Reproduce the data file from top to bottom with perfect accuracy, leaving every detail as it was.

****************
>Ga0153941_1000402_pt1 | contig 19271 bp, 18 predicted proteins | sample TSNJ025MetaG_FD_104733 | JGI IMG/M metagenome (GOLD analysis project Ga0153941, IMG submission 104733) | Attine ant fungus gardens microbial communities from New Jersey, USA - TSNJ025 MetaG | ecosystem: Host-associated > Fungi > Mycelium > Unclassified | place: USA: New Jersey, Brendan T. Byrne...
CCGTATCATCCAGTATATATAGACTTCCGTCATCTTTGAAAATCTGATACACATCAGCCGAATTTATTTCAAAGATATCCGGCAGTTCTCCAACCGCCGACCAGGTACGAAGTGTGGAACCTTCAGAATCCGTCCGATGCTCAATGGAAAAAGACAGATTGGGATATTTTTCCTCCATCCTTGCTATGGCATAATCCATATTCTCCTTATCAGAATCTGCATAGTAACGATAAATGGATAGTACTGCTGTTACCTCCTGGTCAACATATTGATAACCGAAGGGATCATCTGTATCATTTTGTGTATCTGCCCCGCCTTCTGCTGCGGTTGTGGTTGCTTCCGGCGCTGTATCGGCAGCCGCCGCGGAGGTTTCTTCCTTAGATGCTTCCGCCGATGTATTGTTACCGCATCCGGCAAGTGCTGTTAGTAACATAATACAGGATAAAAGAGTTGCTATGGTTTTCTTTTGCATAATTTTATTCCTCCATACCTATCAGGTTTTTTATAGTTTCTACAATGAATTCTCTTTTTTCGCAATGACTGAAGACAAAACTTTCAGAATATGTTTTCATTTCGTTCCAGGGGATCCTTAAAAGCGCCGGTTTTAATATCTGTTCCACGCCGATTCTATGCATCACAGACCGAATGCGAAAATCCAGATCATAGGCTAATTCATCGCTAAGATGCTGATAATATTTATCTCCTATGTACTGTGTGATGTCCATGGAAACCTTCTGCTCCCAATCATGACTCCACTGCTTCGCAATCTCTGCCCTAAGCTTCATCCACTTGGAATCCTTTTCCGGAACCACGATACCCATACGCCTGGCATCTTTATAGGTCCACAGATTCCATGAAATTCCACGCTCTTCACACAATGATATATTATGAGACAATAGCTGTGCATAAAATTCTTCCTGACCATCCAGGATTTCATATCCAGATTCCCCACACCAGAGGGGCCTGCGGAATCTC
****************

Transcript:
>Ga0153941_1000402_pt1 | contig 19271 bp, 18 predicted proteins | sample TSNJ025MetaG_FD_104733 | JGI IMG/M metagenome (GOLD analysis project Ga0153941, IMG submission 104733) | Attine ant fungus gardens microbial communities from New Jersey, USA - TSNJ025 MetaG | ecosystem: Host-associated > Fungi > Mycelium > Unclassified | place: USA: New Jersey, Brendan T. Byrne...
CCGTATCATCCAGTATATATAGACTTCCGTCATCTTTGAAAATCTGATACACATCAGCCGAATTTATTTCAAAGATATCCGGCAGTTCTCCAACCGCCGACCAGGTACGAAGTGTGGAACCTTCAGAATCCGTCCGATGCTCAATGGAAAAAGACAGATTGGGATATTTTTCCTCCATCCTTGCTATGGCATAATCCATATTCTCCTTATCAGAATCTGCATAGTAACGATAAATGGATAGTACTGCTGTTACCTCCTGGTCAACATATTGATAACCGAAGGGATCATCTGTATCATTTTGTGTATCTGCCCCGCCTTCTGCTGCGGTTGTGGTTGCTTCCGGCGCTGTATCGGCAGCCGCCGCGGAGGTTTCTTCCTTAGATGCTTCCGCCGATGTATTGTTACCGCATCCGGCAAGTGCTGTTAGTAACATAATACAGGATAAAAGAGTTGCTATGGTTTTCTTTTGCATAATTTTATTCCTCCATACCTATCAGGTTTTTTATAGTTTCTACAATGAATTCTCTTTTTTCGCAATGACTGAAGACAAAACTTTCAGAATATGTTTTCATTTCGTTCCAGGGGATCCTTAAAAGCGCCGGTTTTAATATCTGTTCCACGCCGATTCTATGCATCACAGACCGAATGCGAAAATCCAGATCATAGGCTAATTCATCGCTAAGATGCTGATAATATTTATCTCCTATGTACTGTGTGATGTCCATGGAAACCTTCTGCTCCCAATCATGACTCCACTGCTTCGCAATCTCTGCCCTAAGCTTCATCCACTTGGAATCCTTTTCCGGAACCACGATACCCATACGCCTGGCATCTTTATAGGTCCACAGATTCCATGAAATTCCACGCTCTTCACACAATGATATATTATGAGACAATAGCTGTGCATAAAATTCTTCCTGACCATCCAGGATTTCATATCCAGATTCCCCACACCAGAGGGGCCTGCGGAATCTC